Last time I checked, Guyana still has a drug export problem. Should we blame the current government now? Why not? As long as poverty is a problem in Guyana, drugs will be there. This is true also in America.

Skelly,seriously in our days,most of us were poor and didn't turn to the business of drugs.Before i migrate that business was at minimum.

What do you say is that true?

Rass Djanjo , PNC should hired you back to control the business . 

Was it you who guard the border with Norman Maclean .. good to know !!

Dave posted:
Django posted:
cain posted:

Drugs were not in abundance making it a lucrative "business" as it was/is the last 10-15 years when Guyana became the hub. 

Lots of folks are in denial,the period it became wide spread.

It’s been in abundance internationally not only Guyana .

widen your vision!! 

Focus on Guyana and the period it became widespread.

Django posted:
Dave posted:
Django posted:
cain posted:

Drugs were not in abundance making it a lucrative "business" as it was/is the last 10-15 years when Guyana became the hub. 

Lots of folks are in denial,the period it became wide spread.

It’s been in abundance internationally not only Guyana .

widen your vision!! 

Focus on Guyana and the period it became widespread.

Dude, we lean more of it because of tecnology . 

The last two decades, we saw drugs like opioid and fentanly becomes wide spread world wide . Should we blame the politicians of those era .

regarding Guyana , the younger generation don’t want to work , community centre are taken over by bushes. Religious leaders were involve sexually with church members .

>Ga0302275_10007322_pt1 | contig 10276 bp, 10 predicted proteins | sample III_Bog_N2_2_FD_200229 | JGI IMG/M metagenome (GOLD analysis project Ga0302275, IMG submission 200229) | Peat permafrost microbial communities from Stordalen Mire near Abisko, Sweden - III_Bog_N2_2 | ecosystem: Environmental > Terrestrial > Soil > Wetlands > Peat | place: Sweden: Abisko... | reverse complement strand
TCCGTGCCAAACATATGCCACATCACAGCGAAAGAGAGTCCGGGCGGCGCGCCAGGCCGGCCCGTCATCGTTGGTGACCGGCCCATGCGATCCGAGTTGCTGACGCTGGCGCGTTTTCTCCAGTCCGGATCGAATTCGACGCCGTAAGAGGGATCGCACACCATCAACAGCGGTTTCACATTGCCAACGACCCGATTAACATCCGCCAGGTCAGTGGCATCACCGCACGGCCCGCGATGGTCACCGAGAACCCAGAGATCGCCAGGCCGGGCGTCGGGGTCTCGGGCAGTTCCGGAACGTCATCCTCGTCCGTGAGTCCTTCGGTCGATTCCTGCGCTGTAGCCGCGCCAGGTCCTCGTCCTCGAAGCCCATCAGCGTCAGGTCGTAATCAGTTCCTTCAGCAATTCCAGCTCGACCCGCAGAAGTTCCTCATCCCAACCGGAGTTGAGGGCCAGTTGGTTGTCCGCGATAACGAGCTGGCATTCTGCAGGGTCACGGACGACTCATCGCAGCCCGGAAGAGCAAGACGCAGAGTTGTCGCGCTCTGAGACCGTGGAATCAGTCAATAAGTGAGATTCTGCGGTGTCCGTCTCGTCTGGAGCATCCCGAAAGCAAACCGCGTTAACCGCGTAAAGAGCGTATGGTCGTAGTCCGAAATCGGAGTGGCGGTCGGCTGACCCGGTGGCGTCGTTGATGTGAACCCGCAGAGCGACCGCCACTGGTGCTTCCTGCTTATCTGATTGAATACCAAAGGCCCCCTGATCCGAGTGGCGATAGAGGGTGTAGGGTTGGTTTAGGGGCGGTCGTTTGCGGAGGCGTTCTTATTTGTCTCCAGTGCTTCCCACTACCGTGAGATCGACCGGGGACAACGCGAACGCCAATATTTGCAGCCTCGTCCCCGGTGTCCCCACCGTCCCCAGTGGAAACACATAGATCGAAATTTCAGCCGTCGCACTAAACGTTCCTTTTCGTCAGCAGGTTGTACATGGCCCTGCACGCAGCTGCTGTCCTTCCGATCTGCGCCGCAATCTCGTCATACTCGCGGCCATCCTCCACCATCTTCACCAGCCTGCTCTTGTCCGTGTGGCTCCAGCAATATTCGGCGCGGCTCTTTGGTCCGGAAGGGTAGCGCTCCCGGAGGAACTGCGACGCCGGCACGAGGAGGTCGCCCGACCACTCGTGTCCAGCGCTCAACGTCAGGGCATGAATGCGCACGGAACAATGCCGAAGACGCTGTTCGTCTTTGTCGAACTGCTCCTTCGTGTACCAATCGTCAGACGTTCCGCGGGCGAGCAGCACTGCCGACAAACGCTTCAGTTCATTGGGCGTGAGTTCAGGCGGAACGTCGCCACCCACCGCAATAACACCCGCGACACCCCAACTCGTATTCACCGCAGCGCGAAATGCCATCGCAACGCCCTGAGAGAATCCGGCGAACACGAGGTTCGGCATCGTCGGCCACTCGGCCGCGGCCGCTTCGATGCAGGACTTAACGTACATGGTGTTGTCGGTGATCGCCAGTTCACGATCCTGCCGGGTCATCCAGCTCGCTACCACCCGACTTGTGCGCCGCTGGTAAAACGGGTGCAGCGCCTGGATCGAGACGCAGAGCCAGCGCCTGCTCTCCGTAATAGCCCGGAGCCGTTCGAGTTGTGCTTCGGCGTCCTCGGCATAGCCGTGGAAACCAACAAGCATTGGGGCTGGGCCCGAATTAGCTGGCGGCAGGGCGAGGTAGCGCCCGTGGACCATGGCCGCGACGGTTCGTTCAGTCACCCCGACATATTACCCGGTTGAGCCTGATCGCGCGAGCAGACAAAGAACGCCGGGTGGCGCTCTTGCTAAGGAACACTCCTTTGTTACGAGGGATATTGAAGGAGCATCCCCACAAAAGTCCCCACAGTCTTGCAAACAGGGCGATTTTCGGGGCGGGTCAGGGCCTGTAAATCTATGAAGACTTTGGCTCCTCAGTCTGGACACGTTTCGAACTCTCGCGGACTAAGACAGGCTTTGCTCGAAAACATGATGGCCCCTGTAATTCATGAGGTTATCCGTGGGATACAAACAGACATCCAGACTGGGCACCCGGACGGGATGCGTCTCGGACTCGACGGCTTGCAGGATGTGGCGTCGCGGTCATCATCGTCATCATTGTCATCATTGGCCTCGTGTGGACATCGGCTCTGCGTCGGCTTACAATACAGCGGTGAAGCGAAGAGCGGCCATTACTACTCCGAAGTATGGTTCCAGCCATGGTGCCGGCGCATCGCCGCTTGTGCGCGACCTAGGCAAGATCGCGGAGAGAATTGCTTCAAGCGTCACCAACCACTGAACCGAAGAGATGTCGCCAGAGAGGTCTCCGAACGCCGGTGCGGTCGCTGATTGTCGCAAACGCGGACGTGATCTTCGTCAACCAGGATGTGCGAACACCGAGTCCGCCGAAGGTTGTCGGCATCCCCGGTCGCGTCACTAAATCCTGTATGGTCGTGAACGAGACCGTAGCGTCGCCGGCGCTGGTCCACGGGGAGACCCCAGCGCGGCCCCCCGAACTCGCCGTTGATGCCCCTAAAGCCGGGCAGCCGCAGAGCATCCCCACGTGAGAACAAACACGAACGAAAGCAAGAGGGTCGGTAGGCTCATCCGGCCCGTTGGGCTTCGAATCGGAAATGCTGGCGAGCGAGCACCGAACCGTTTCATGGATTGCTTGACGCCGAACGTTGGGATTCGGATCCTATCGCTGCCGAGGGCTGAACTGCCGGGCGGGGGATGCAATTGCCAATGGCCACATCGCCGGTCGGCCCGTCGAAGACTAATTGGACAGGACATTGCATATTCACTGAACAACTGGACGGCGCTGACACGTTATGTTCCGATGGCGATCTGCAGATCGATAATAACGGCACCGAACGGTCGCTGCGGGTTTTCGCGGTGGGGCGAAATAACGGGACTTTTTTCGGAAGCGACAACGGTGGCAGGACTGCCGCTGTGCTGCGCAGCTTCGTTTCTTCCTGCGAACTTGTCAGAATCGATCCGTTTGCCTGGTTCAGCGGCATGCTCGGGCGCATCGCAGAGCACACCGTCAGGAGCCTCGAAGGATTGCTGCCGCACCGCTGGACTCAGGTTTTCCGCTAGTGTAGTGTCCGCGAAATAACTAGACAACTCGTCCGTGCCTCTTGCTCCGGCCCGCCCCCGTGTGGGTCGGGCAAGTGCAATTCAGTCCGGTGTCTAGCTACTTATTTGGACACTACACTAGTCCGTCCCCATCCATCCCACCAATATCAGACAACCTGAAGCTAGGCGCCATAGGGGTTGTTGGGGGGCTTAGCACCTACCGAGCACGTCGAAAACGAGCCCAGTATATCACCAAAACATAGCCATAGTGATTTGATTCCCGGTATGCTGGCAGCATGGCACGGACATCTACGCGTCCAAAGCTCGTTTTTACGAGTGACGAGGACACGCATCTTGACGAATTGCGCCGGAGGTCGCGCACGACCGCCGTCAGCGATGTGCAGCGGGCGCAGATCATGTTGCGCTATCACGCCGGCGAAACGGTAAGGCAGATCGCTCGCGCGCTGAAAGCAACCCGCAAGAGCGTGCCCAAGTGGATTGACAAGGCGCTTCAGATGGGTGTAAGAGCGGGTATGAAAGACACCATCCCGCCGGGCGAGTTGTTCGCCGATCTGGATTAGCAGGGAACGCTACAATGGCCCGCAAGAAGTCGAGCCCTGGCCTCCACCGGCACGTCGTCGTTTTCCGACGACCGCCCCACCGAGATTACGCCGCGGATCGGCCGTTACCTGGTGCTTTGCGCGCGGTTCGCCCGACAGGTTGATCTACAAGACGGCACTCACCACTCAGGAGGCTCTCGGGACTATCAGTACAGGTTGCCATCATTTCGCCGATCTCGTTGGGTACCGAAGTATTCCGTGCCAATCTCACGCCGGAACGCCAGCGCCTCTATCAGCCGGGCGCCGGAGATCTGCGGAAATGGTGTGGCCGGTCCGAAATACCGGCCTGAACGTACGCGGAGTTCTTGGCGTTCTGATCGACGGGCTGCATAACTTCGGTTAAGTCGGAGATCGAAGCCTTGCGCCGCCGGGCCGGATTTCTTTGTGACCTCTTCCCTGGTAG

Should PPP and PNC haul these young people to work or community activities if they don’t want to  ... banna haul you backside , the devil has taken over the world .. you en see 

Dave posted:
Django posted:
Dave posted:
Django posted:
cain posted:

Drugs were not in abundance making it a lucrative "business" as it was/is the last 10-15 years when Guyana became the hub. 

Lots of folks are in denial,the period it became wide spread.

It’s been in abundance internationally not only Guyana .

widen your vision!! 

Focus on Guyana and the period it became widespread.

........The last two decades, we saw drugs like opioid and fentanly becomes wide spread world wide . Should we blame the politicians of those era ..

If they turned the other way/ encouraged it and if they turned down assistance by other countries ... yes.

Dave posted:
Django posted:
Dave posted:
Django posted:
cain posted:

Drugs were not in abundance making it a lucrative "business" as it was/is the last 10-15 years when Guyana became the hub.